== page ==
I am testing the concept of concurrent transaction using this table definition:
ID, int
Quota, int
Remaining, int
Locks, int

To simulate multiple users, i'm using threads and having them sleep random amounts of time.

So the system is this:
1. User is looking at the details for an item
2. User clicks "Buy"
3. Clicking buy brings them to a confirmation page. They click "Confirm"
4. From here we have a TRANSACTION that first updates the table to increment the # of locks. (update acquires a row-level lock)
a. If the # of Locks is legit, inform application to start a CC "transaction"
i. Is this transaction approved?
1. Yes, TRANSACTION to decrement Locks and Remaining
2. No, TRANSACTION decrement Locks
b. Otherwise decrement Locks

The reason we need a separate locking mechanism (Locks) is because a credit card transaction takes awhile, and we need to ensure that the user who clicked "Confirm" actually gets their product, and also to not hold a row-level lock while the credit card transaction is taking place.

So my question is, does having the TRANSACTION to increment Locks make sense, or is there a better way to do this? The reason I think this could be bad is that it blocks queries. This maybe just a flawed database design on my part, and we should actually have a different record for every Product, that way row-level locks do not affect queries. But that would majorly inflate the size of the database.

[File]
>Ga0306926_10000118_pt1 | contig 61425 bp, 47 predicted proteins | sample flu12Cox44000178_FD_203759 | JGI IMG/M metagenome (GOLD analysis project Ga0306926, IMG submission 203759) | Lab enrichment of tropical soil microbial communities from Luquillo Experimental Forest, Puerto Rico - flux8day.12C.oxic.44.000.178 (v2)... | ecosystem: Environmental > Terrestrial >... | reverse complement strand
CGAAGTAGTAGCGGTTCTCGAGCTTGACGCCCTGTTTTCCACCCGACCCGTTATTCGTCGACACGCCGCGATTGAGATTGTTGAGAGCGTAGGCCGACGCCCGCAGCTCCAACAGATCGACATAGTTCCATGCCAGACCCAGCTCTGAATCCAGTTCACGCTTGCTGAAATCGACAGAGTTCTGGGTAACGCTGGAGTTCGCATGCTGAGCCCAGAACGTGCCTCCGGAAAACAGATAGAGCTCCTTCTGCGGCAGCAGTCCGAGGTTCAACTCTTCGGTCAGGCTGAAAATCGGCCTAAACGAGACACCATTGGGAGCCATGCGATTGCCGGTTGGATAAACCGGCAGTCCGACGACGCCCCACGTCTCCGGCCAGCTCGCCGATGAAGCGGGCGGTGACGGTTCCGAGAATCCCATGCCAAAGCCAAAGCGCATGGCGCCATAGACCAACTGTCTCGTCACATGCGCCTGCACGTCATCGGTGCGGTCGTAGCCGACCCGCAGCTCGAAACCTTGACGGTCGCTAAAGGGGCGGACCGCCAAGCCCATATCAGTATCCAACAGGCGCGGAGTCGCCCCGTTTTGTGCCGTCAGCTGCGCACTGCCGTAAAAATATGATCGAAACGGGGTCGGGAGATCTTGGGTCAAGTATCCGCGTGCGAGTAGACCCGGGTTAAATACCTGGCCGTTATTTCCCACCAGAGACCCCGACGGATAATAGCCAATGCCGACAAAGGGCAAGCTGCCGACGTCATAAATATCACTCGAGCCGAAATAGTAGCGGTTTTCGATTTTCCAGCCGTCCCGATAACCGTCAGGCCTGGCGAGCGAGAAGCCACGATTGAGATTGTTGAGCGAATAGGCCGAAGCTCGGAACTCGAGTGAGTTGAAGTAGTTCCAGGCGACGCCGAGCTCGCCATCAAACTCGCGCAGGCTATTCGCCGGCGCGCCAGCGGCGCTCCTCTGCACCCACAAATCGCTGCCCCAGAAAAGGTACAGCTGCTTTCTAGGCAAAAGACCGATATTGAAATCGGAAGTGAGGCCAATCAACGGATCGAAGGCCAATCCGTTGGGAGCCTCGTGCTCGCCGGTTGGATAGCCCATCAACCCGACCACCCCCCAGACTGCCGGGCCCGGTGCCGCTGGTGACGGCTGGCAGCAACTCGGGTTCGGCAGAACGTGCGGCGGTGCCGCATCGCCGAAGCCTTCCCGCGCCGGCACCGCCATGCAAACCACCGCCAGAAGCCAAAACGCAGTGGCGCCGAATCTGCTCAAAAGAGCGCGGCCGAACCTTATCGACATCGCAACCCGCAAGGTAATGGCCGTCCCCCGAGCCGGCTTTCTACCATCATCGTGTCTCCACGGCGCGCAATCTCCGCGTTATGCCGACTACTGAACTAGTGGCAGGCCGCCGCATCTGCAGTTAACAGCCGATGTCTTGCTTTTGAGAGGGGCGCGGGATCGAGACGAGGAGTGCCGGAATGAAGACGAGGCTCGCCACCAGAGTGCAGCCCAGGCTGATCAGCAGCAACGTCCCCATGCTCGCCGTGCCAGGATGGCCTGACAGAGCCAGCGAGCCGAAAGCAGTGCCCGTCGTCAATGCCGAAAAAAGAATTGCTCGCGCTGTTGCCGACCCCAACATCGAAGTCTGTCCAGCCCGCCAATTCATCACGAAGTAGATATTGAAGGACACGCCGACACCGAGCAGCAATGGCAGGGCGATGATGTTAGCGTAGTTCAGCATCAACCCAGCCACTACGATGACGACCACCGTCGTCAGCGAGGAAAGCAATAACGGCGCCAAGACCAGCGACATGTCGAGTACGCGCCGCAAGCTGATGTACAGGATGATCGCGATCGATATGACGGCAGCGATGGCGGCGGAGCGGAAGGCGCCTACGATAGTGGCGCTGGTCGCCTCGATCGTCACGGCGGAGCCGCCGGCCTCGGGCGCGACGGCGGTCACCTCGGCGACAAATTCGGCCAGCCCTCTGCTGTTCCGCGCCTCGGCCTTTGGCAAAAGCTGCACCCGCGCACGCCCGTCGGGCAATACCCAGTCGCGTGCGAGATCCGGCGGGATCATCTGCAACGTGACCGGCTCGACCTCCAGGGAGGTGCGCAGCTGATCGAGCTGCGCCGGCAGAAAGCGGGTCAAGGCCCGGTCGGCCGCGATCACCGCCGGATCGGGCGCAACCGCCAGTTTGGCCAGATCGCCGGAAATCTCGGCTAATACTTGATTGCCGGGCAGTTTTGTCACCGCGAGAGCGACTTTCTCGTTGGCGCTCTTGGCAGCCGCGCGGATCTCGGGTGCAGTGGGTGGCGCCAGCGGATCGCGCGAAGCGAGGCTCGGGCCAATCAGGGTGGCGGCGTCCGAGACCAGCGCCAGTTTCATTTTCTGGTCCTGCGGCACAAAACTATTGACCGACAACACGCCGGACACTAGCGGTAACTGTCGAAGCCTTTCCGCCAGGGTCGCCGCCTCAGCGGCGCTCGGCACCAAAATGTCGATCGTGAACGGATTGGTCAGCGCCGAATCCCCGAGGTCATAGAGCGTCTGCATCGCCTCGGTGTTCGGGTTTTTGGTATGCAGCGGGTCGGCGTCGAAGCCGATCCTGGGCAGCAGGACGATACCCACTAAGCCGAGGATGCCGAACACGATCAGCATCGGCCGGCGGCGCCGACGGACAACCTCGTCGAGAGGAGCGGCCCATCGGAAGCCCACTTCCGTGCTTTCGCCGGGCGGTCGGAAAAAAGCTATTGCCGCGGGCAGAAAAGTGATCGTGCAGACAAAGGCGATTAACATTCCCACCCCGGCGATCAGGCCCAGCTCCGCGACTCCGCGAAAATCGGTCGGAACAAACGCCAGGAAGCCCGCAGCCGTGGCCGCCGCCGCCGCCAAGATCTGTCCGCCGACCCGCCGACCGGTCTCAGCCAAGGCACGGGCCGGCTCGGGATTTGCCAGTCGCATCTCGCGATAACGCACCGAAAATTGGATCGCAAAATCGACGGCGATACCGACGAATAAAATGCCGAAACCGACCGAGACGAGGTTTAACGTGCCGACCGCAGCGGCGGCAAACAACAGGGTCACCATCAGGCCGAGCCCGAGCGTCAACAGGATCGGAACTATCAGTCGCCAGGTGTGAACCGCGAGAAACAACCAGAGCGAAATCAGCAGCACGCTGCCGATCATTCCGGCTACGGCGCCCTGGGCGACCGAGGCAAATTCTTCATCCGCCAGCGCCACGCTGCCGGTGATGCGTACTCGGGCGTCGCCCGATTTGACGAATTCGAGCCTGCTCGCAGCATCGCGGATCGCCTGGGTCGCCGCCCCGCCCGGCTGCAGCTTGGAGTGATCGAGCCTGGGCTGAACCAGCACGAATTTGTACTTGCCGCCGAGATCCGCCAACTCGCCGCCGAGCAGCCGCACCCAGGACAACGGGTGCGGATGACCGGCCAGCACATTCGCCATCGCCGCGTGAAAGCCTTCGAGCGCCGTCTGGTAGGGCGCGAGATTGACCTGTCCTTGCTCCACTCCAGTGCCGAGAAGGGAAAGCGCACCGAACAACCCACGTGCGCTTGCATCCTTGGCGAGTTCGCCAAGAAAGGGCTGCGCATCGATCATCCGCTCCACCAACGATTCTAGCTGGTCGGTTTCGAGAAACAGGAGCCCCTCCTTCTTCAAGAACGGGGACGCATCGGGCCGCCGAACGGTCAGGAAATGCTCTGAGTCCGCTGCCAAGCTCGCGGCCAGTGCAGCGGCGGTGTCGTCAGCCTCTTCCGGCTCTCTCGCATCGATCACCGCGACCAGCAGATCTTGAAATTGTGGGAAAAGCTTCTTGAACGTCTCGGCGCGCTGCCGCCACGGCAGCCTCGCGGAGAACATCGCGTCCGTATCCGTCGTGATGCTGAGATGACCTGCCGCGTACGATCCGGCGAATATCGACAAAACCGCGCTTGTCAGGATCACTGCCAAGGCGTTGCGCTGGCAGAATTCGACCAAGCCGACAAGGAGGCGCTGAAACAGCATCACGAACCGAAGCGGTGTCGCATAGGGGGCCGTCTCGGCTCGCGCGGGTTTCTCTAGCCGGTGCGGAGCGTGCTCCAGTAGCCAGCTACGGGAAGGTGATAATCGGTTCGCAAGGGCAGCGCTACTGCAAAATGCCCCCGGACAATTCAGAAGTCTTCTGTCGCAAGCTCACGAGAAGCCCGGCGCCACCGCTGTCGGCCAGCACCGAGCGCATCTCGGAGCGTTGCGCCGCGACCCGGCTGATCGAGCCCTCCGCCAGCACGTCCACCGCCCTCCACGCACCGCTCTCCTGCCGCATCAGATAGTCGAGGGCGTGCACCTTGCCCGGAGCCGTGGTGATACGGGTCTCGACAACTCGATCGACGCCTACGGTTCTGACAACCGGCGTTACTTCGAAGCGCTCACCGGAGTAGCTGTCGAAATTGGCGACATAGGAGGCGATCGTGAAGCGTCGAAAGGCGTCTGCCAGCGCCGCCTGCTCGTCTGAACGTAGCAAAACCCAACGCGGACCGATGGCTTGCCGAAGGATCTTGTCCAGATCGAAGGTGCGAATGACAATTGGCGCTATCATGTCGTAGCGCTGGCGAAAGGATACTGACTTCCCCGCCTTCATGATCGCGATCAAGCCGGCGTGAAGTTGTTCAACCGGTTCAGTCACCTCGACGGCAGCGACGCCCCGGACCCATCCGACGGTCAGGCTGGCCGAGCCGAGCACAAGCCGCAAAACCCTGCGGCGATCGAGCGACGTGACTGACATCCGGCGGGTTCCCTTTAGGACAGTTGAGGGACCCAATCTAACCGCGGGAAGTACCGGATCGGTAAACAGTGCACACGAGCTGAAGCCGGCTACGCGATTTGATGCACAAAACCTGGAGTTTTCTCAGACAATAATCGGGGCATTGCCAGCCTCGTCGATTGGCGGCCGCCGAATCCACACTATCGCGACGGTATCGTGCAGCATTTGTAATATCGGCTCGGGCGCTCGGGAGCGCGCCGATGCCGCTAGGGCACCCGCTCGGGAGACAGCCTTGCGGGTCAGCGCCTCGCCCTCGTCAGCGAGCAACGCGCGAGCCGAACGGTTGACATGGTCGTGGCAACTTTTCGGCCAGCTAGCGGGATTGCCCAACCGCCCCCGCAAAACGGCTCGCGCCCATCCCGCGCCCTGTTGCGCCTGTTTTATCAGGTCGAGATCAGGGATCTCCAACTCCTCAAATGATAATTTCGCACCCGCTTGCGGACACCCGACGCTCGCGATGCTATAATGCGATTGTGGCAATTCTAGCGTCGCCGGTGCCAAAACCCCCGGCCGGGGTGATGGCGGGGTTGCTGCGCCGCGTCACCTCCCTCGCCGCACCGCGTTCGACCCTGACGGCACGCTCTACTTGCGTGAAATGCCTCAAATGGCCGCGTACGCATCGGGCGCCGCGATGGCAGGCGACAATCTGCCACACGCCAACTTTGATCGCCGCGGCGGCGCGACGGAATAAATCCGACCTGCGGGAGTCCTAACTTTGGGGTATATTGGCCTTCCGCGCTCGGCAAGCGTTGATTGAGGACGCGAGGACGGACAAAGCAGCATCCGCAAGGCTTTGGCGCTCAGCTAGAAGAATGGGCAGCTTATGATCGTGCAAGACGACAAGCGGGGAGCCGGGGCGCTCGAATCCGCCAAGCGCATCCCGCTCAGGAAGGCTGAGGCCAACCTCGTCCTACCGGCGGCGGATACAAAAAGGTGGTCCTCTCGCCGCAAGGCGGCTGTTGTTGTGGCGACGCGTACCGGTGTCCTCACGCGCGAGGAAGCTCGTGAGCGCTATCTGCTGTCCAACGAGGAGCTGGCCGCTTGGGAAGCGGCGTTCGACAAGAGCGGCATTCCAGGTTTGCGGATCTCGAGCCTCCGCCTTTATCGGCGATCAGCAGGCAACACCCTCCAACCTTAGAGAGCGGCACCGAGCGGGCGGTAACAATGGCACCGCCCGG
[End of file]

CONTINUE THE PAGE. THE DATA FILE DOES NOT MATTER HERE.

6 Years
Discussion Span
Last Post by BitBlt

My answer to your question is yes, your approach makes sense.

Interestingly, the concept you've come up with is analagous to the old accounting principle of a "suspense" account. The idea is that you want to make sure you aren't spending money twice, so you set it aside ("suspend" it) in a different account until you are done. Then you finish your transaction by moving the amount to where it actually goes, and zeroing out the suspense account. Your example uses the same principle but with inventory available instead of actual dollars.

As far as the whole blocking/rowlock issue, you just have to make sure that your updates are quick... begin your transaction, make your update, commit your transaction. Try to make sure any preparatory lookups or joins are done outside the transaction begin/end block. Many DBMS's can be set to queue transactions if you have the isolation level set properly. Just make sure you make the actual update statements as tight as possible. You're never going to get away from the possibility of having to rollback failed updates (physics always wins!) but by taking those steps you can minimize that risk.

Good work coming up with this method, and good luck!

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